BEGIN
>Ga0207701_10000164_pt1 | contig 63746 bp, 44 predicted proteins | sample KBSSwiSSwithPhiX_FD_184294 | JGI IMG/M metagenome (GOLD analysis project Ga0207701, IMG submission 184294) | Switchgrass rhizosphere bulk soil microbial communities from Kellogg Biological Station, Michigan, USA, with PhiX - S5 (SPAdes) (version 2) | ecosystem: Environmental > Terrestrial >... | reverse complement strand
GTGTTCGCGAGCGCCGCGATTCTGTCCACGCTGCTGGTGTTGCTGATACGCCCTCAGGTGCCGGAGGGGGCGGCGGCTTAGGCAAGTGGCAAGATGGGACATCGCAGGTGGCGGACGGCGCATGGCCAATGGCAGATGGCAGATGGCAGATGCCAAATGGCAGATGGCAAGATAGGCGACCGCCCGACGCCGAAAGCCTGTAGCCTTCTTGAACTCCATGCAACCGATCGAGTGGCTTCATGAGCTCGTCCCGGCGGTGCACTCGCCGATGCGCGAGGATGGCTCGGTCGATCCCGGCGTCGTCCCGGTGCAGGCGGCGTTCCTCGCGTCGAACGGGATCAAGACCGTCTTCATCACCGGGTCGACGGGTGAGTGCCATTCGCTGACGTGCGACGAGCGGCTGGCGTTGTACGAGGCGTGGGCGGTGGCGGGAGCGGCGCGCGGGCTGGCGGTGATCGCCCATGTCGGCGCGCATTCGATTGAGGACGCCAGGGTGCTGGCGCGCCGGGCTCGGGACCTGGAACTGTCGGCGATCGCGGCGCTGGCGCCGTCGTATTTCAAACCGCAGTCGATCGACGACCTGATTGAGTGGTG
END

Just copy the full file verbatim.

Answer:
>Ga0207701_10000164_pt1 | contig 63746 bp, 44 predicted proteins | sample KBSSwiSSwithPhiX_FD_184294 | JGI IMG/M metagenome (GOLD analysis project Ga0207701, IMG submission 184294) | Switchgrass rhizosphere bulk soil microbial communities from Kellogg Biological Station, Michigan, USA, with PhiX - S5 (SPAdes) (version 2) | ecosystem: Environmental > Terrestrial >... | reverse complement strand
GTGTTCGCGAGCGCCGCGATTCTGTCCACGCTGCTGGTGTTGCTGATACGCCCTCAGGTGCCGGAGGGGGCGGCGGCTTAGGCAAGTGGCAAGATGGGACATCGCAGGTGGCGGACGGCGCATGGCCAATGGCAGATGGCAGATGGCAGATGCCAAATGGCAGATGGCAAGATAGGCGACCGCCCGACGCCGAAAGCCTGTAGCCTTCTTGAACTCCATGCAACCGATCGAGTGGCTTCATGAGCTCGTCCCGGCGGTGCACTCGCCGATGCGCGAGGATGGCTCGGTCGATCCCGGCGTCGTCCCGGTGCAGGCGGCGTTCCTCGCGTCGAACGGGATCAAGACCGTCTTCATCACCGGGTCGACGGGTGAGTGCCATTCGCTGACGTGCGACGAGCGGCTGGCGTTGTACGAGGCGTGGGCGGTGGCGGGAGCGGCGCGCGGGCTGGCGGTGATCGCCCATGTCGGCGCGCATTCGATTGAGGACGCCAGGGTGCTGGCGCGCCGGGCTCGGGACCTGGAACTGTCGGCGATCGCGGCGCTGGCGCCGTCGTATTTCAAACCGCAGTCGATCGACGACCTGATTGAGTGGTG